6 Things You Didn’t Know About the London Eye

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London Eye

The London Eye is one of London’s top tourist attractions. This enormous Ferris wheel has fast become a major part of the city skyline, and draws visitors from all over the world, eager to see London from a unique viewpoint. While the attraction itself has already found great fame, few people know much about the London Eye. Here are six facts about London’s famous Ferris wheel which you may not have heard before…

It’s Europe’s tallest Ferris wheel

Until 2006, the London Eye was also the largest Ferris wheel in the world, but that title was snatched away by the 520ft Star of Nanchang. Today, it remains the tallest Ferris wheel in Europe, which will not surprise anyone who has ever got up close to it. The London Eye can be seen from various vantage points around the city, and is so iconic that it’s naturally featured in lots of holiday snaps and promo photos of London. The exact dimensions of the Ferris wheel are 443ft, with a diameter of 394ft. However, despite its vast size, it doesn’t come close to being the largest building in London.

The capsules each have a theme

There are 32 capsules on the London Eye, and each of them symbolises a different London borough. Intriguingly, there is no capsule 13 because of superstitions surrounding the number. It takes just thirty minutes for each spin of the London Eye to be completed, and the wheel never stops to allow new people on during this time. Each capsule weighs about 10 tonnes, and there’s ample room for up to 25 people. Today, you can rent out a private pod for special events, providing a luxurious way to experience it during your stay at the Chilworth Hotel.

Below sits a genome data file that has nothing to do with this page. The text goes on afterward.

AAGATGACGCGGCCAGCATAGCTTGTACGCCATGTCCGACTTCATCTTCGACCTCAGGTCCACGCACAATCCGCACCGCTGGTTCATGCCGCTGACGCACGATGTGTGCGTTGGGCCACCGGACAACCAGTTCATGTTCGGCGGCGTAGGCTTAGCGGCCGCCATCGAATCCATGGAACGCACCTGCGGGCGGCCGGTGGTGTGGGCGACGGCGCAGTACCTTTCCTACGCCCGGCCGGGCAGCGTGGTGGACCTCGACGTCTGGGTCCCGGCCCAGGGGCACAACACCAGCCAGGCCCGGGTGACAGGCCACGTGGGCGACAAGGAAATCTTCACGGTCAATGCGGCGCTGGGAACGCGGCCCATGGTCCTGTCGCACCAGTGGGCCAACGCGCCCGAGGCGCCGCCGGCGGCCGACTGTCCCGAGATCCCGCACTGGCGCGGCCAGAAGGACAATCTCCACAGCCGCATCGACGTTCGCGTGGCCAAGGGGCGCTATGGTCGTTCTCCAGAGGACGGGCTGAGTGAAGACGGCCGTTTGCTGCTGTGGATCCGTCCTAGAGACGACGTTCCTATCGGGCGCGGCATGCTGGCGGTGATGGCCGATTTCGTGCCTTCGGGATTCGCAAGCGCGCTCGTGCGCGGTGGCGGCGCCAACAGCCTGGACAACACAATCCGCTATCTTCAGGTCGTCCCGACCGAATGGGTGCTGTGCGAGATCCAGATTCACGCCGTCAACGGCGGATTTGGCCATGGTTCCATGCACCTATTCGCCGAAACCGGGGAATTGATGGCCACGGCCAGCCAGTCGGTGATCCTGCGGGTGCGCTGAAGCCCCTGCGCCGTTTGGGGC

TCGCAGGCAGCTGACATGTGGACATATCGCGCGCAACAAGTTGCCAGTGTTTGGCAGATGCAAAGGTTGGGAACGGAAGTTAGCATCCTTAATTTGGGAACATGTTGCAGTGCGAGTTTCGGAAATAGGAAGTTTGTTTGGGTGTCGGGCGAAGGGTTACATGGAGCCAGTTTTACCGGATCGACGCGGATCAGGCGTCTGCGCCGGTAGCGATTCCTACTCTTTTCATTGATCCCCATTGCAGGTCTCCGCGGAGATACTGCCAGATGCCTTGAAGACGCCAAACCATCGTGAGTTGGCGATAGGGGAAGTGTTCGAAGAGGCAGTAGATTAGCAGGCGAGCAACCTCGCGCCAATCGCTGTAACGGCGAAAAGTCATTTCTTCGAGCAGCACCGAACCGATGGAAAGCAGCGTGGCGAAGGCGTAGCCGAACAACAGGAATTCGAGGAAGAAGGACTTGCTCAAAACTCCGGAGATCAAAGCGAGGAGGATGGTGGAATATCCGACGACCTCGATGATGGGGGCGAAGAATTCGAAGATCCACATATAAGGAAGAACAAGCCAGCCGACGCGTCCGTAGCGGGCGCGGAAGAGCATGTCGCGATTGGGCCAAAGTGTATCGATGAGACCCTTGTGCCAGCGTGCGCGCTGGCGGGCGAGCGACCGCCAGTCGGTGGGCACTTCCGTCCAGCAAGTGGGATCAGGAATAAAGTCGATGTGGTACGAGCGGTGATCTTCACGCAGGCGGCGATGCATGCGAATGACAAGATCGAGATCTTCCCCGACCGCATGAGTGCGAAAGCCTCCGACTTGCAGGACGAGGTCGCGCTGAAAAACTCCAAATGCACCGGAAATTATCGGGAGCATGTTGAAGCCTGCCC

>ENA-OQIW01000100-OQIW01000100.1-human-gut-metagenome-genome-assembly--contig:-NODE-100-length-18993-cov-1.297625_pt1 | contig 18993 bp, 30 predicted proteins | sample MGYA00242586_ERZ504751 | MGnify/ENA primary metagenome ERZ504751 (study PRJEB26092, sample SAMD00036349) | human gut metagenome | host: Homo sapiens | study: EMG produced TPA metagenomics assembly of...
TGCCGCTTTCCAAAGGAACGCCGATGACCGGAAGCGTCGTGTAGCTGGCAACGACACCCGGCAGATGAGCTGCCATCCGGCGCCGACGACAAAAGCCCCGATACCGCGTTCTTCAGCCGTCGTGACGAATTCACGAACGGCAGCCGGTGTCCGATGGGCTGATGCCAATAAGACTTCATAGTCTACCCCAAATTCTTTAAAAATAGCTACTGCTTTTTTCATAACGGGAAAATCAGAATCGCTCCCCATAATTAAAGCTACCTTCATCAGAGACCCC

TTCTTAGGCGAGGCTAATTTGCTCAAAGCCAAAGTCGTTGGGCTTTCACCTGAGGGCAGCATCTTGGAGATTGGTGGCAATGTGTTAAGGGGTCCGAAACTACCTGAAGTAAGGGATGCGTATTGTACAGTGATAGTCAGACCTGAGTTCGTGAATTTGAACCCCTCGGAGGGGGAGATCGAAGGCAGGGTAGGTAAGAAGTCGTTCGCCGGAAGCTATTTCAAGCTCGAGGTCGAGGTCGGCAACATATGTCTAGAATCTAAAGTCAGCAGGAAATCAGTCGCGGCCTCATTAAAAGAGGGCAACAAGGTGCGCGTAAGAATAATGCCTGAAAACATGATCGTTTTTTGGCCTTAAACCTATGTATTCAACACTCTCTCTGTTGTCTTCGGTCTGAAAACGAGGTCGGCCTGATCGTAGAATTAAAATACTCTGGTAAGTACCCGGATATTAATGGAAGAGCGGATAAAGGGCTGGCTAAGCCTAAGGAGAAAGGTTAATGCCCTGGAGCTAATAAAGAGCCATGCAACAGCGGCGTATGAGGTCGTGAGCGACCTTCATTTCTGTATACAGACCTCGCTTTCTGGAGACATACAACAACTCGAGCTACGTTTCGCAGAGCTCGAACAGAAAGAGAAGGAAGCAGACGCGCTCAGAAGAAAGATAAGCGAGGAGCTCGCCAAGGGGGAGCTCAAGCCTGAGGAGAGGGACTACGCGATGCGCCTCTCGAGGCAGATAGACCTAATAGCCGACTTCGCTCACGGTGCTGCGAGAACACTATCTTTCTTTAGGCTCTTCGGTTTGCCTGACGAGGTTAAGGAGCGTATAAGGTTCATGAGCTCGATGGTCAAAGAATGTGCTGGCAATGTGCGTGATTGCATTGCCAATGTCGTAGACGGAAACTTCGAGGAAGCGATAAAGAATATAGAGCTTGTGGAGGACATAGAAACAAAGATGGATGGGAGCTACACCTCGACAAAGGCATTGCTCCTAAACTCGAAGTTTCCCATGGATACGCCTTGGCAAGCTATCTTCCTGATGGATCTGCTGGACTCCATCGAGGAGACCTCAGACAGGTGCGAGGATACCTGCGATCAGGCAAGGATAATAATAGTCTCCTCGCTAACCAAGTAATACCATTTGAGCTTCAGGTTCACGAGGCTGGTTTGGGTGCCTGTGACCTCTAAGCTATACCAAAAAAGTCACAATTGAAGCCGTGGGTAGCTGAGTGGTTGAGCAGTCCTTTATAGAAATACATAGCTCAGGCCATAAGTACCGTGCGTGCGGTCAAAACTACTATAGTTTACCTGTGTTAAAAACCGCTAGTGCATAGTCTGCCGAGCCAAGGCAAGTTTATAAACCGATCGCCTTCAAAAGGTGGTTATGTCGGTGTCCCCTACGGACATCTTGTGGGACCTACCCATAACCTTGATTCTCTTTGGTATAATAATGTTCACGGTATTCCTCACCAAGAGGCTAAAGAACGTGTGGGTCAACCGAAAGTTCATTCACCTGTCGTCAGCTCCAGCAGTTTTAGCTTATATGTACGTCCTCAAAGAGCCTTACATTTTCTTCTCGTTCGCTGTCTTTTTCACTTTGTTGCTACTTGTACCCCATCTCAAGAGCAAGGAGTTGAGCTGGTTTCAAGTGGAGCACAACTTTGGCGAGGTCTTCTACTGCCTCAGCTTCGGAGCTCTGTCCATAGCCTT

Millions visit each year

It’s estimated that around 3.5m people try the London Eye every year, and it’s now the city’s most popular paid tourist attraction. If you’re staying at a Paddington Hotel, you’re ideally situated to try it for yourself and see what all the fuss is about. From the top of the wheel, you can even see Windsor Castle, some 25 miles away.

Built to mark the new millennium

At a cost of around £70m, the London Eye was built to commemorate the turn of the new millennium, and was originally intended as a temporary exhibition. However, it proved popular enough to have real staying power. The London Eye moves at a leisurely pace, so it’s great for a gentle sightseeing activity after indulging yourself at a Paddington spa.

It wasn’t the first giant Ferris wheel in London

That title belongs to the Empire of India Exhibition, which featured the Great Wheel. Built in 1895, it was still on show until 1907, and around 2m people enjoyed a spin.

The London Eye looks like a bicycle wheel

The design of the Ferris wheel resembles the wheel of a bicycle, with steel cables to support each spoke. This creates a stunning aesthetic for the attraction, which makes it all the more impressive for visitors.

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